After watching through Edgar Wright’s filmography, I feel like he’s added more to the conversation of film in recent years than Tarantino has. They’re both film nerds, but I wonder if Quentin Tarantino’s reliance on being a film nerd is all he has to add to the conversation at this point. Take, for instance, Kill Bill Vol.1. That film is nearly a two hour homage to Shaw Brothers Studio martial arts films, Akira Kurosawa samurai films, more than just a touch of Sergio Leone spaghetti Western films, and a bit of blaxploitation. It’s recognizable as a Tarantino film because it’s recognizable as so many other films. There isn’t really anything new in that film, but it stands out in the culture because it has the veil of being new. It has its fans (including me), but all it really did was take disparate influences and condense them into a pill that Hollywood audiences could swallow. That was Tarantino’s mission, and he succeeded.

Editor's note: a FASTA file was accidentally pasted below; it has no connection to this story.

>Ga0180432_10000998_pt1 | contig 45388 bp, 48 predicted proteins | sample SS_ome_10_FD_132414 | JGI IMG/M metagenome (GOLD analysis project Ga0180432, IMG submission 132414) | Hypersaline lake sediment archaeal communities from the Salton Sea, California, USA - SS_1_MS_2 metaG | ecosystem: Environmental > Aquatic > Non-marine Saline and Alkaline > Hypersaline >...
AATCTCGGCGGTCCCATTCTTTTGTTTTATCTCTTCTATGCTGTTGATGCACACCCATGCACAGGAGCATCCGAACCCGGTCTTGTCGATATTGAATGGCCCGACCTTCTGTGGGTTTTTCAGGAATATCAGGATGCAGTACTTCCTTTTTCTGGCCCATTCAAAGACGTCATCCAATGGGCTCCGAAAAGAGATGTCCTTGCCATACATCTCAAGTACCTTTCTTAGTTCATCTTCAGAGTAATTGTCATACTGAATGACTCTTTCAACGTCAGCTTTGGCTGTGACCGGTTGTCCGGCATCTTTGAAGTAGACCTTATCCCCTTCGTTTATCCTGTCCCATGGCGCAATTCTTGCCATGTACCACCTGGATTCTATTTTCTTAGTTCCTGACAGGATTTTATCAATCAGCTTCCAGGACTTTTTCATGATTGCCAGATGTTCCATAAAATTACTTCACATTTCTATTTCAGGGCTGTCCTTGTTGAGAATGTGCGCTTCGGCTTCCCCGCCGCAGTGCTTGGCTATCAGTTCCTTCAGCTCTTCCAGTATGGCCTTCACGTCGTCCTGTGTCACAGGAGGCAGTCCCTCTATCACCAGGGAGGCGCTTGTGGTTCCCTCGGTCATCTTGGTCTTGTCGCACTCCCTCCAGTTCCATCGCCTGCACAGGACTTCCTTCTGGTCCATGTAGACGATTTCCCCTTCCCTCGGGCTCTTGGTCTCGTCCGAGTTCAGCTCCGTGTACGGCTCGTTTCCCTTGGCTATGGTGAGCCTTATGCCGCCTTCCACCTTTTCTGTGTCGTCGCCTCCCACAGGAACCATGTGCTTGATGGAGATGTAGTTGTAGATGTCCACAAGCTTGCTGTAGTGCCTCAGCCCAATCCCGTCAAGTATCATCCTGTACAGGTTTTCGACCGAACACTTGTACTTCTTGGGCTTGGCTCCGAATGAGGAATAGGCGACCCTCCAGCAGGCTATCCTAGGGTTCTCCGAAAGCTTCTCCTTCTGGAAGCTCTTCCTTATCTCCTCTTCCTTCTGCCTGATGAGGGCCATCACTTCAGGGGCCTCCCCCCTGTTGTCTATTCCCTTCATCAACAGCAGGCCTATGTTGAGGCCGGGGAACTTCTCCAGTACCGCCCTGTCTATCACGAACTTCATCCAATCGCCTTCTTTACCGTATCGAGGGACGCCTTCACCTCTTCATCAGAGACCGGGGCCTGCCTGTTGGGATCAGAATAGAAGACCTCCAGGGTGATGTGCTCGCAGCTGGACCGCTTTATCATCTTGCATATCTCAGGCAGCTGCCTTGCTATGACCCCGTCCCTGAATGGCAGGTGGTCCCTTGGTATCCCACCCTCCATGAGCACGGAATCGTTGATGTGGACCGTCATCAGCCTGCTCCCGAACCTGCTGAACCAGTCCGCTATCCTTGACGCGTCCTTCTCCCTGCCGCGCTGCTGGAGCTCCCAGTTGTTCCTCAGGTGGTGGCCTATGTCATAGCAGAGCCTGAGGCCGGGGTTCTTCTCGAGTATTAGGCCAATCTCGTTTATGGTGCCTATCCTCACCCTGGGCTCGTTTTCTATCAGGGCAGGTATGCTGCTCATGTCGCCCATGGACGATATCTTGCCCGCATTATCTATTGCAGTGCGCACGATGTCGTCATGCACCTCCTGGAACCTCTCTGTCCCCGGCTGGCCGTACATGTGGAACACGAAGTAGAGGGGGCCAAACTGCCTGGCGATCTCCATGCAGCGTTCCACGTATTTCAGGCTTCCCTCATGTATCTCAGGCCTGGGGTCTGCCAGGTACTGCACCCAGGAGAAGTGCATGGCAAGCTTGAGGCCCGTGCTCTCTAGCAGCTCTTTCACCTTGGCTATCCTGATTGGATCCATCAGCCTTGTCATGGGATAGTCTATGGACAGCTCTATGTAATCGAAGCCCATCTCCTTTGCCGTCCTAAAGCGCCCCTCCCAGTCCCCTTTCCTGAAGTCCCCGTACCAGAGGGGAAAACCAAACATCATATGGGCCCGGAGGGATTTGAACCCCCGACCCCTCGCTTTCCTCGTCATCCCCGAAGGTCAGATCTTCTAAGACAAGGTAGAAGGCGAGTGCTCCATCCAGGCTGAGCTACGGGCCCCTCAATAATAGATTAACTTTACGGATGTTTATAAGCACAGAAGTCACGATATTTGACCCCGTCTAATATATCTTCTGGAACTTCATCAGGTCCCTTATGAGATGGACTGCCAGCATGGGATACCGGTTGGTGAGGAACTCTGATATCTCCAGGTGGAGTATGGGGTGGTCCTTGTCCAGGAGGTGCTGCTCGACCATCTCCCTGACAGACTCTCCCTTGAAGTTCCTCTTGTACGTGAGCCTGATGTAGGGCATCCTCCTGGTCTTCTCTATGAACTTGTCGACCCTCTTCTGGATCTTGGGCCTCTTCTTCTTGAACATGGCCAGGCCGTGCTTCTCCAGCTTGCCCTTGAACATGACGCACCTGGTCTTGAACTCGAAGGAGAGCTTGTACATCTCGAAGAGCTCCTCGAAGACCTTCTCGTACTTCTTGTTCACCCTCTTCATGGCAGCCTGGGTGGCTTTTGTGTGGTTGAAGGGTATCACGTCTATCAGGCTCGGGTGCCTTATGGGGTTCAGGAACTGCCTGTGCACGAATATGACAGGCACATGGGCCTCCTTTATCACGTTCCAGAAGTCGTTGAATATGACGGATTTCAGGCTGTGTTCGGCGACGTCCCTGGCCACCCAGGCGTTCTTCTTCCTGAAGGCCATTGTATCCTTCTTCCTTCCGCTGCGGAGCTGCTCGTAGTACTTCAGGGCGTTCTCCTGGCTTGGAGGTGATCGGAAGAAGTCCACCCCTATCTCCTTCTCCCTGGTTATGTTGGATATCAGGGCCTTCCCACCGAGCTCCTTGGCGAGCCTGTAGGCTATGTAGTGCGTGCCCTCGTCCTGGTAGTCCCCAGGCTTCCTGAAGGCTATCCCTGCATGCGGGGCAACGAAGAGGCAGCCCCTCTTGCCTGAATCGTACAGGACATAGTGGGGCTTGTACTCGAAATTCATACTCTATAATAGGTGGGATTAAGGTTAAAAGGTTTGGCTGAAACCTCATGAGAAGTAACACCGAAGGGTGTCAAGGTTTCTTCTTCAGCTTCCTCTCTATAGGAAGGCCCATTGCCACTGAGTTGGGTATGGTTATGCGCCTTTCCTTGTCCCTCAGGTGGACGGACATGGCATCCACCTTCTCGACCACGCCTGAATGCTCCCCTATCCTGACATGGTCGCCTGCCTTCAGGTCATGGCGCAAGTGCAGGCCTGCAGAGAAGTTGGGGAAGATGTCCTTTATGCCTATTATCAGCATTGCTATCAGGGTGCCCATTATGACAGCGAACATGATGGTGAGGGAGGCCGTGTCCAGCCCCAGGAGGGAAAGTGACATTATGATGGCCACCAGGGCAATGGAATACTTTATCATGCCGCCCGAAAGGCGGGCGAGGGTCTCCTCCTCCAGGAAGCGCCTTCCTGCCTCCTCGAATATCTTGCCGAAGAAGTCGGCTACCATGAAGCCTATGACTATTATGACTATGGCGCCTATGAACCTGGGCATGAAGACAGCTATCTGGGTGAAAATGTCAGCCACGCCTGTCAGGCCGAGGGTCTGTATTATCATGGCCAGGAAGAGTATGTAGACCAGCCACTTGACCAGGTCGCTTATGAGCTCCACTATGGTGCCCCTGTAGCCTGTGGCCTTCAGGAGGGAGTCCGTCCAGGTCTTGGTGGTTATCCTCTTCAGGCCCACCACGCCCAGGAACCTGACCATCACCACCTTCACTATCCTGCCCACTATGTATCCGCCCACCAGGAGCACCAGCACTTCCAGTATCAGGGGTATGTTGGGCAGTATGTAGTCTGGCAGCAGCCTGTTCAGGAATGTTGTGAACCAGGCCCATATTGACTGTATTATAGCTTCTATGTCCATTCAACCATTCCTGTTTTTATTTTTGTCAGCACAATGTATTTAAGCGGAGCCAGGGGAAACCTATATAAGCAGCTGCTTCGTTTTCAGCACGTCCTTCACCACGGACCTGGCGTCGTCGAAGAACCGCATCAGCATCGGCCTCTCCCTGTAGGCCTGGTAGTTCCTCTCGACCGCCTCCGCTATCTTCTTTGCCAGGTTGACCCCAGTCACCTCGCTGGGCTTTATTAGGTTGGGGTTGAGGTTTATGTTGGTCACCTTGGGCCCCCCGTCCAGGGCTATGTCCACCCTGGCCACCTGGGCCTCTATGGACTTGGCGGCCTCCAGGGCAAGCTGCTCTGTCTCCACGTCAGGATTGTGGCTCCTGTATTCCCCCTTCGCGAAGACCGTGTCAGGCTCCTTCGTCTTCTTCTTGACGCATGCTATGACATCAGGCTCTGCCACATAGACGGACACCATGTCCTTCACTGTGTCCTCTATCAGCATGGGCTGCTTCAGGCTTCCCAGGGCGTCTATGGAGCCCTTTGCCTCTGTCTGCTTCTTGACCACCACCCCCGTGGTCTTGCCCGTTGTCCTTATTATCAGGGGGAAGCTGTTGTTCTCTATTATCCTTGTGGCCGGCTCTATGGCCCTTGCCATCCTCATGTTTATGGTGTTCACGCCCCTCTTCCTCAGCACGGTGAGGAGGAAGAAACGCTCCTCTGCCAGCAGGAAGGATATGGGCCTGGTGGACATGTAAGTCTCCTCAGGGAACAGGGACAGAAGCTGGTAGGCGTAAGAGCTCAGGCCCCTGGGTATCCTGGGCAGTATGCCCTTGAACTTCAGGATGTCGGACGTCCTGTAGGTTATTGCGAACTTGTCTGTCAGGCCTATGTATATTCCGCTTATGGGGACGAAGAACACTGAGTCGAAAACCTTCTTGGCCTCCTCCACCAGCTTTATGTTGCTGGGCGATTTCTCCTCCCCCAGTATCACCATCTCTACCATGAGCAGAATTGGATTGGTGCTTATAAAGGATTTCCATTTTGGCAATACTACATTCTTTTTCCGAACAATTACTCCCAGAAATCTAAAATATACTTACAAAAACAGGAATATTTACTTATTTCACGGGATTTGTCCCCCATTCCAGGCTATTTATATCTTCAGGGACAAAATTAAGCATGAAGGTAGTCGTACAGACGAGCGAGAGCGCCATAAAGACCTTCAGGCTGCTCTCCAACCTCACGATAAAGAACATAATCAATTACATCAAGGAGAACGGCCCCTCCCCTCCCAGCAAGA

On the other side, you have Shaun of the Dead. With that film, Edgar Wright kept his influences focused: George Romero’s Dawn of the Dead and his own work on the sitcom Spaced. That’s the major difference. Wright took what he had done, added his love of what others have done, transplanted his work into a new setting, and created a horror-comedy that furthered the conversation of film in terms of writing and directing. His own voice was the core to his work, and he used his influences to bolster what he had to say; not as a substitution for substance. That may sound like an overly harsh criticism of Tarantino, especially coming from one of his fans, but really, the difference between Pulp Fiction and Shaun of the Dead gets to a deeper issue. Beyond the other two films in Wright’s Three Flavors Cornetto Trilogy (Hot Fuzz and The World’s End), Wright continues to push himself as a filmmaker. When he falls short, it’s not as a result of being too familiar to past works or uninspired.